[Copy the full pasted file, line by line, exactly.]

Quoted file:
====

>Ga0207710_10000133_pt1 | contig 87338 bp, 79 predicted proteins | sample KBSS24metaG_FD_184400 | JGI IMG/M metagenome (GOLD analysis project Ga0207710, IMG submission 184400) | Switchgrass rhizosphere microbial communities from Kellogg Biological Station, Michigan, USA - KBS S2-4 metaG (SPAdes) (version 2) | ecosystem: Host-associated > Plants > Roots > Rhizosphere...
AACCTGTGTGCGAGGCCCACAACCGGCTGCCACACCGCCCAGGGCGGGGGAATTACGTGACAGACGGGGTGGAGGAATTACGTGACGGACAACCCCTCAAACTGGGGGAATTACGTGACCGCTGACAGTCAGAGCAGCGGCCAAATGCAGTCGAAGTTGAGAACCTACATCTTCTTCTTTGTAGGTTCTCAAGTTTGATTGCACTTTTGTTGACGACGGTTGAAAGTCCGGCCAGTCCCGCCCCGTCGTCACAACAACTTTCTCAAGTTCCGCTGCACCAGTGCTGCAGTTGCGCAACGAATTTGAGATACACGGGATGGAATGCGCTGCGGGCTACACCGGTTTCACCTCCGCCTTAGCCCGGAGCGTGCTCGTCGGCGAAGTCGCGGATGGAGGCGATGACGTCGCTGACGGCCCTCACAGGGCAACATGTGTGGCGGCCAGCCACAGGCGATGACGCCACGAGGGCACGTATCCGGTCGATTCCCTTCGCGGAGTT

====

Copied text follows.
>Ga0207710_10000133_pt1 | contig 87338 bp, 79 predicted proteins | sample KBSS24metaG_FD_184400 | JGI IMG/M metagenome (GOLD analysis project Ga0207710, IMG submission 184400) | Switchgrass rhizosphere microbial communities from Kellogg Biological Station, Michigan, USA - KBS S2-4 metaG (SPAdes) (version 2) | ecosystem: Host-associated > Plants > Roots > Rhizosphere...
AACCTGTGTGCGAGGCCCACAACCGGCTGCCACACCGCCCAGGGCGGGGGAATTACGTGACAGACGGGGTGGAGGAATTACGTGACGGACAACCCCTCAAACTGGGGGAATTACGTGACCGCTGACAGTCAGAGCAGCGGCCAAATGCAGTCGAAGTTGAGAACCTACATCTTCTTCTTTGTAGGTTCTCAAGTTTGATTGCACTTTTGTTGACGACGGTTGAAAGTCCGGCCAGTCCCGCCCCGTCGTCACAACAACTTTCTCAAGTTCCGCTGCACCAGTGCTGCAGTTGCGCAACGAATTTGAGATACACGGGATGGAATGCGCTGCGGGCTACACCGGTTTCACCTCCGCCTTAGCCCGGAGCGTGCTCGTCGGCGAAGTCGCGGATGGAGGCGATGACGTCGCTGACGGCCCTCACAGGGCAACATGTGTGGCGGCCAGCCACAGGCGATGACGCCACGAGGGCACGTATCCGGTCGATTCCCTTCGCGGAGTT